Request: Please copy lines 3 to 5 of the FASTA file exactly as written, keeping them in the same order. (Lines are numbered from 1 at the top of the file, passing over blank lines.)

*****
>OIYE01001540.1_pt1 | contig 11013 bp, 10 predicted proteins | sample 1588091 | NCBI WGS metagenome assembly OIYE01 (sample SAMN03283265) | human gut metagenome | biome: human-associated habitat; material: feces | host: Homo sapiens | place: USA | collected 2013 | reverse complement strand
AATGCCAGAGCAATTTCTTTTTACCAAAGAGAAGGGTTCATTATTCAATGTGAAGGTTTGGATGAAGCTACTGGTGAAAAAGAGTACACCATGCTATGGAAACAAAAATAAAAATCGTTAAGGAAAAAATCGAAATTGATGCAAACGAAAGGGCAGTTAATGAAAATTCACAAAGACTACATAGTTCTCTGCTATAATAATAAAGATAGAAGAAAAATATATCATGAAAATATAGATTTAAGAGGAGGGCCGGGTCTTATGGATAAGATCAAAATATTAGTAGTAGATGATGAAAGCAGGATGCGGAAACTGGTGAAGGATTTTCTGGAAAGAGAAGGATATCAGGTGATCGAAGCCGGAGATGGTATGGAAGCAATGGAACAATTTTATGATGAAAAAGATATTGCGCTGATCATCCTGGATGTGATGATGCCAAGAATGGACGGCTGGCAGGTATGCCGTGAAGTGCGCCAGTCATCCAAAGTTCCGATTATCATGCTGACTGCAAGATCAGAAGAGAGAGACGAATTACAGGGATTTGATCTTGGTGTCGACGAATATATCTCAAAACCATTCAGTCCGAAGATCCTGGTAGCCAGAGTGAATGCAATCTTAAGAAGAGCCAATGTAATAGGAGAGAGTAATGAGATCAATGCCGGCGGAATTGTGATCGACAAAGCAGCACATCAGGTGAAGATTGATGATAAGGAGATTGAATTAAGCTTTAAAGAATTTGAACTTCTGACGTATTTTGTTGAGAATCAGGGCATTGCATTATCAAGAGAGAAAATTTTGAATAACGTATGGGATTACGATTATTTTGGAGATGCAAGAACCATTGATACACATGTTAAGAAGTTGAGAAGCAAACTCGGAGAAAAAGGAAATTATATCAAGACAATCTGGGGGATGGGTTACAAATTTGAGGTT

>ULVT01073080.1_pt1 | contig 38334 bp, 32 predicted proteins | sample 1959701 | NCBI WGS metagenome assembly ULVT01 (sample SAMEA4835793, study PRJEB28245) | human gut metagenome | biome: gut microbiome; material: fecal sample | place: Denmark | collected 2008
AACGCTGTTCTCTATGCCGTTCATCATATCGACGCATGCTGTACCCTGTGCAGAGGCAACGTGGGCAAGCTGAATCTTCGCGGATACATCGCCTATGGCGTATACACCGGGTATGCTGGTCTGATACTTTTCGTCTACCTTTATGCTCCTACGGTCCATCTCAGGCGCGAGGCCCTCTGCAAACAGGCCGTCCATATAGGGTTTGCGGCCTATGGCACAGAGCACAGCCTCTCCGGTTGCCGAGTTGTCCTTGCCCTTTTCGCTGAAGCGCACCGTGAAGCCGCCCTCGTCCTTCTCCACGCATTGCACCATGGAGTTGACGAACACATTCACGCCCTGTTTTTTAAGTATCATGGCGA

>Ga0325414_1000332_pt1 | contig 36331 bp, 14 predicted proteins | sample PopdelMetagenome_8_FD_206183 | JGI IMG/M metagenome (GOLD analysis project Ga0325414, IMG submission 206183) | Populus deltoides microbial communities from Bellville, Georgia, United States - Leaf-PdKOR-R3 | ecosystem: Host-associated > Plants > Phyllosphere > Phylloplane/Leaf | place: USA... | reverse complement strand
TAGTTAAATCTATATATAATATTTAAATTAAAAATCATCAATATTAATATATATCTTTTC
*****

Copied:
>ULVT01073080.1_pt1 | contig 38334 bp, 32 predicted proteins | sample 1959701 | NCBI WGS metagenome assembly ULVT01 (sample SAMEA4835793, study PRJEB28245) | human gut metagenome | biome: gut microbiome; material: fecal sample | place: Denmark | collected 2008
AACGCTGTTCTCTATGCCGTTCATCATATCGACGCATGCTGTACCCTGTGCAGAGGCAACGTGGGCAAGCTGAATCTTCGCGGATACATCGCCTATGGCGTATACACCGGGTATGCTGGTCTGATACTTTTCGTCTACCTTTATGCTCCTACGGTCCATCTCAGGCGCGAGGCCCTCTGCAAACAGGCCGTCCATATAGGGTTTGCGGCCTATGGCACAGAGCACAGCCTCTCCGGTTGCCGAGTTGTCCTTGCCCTTTTCGCTGAAGCGCACCGTGAAGCCGCCCTCGTCCTTCTCCACGCATTGCACCATGGAGTTGACGAACACATTCACGCCCTGTTTTTTAAGTATCATGGCGA

>Ga0325414_1000332_pt1 | contig 36331 bp, 14 predicted proteins | sample PopdelMetagenome_8_FD_206183 | JGI IMG/M metagenome (GOLD analysis project Ga0325414, IMG submission 206183) | Populus deltoides microbial communities from Bellville, Georgia, United States - Leaf-PdKOR-R3 | ecosystem: Host-associated > Plants > Phyllosphere > Phylloplane/Leaf | place: USA... | reverse complement strand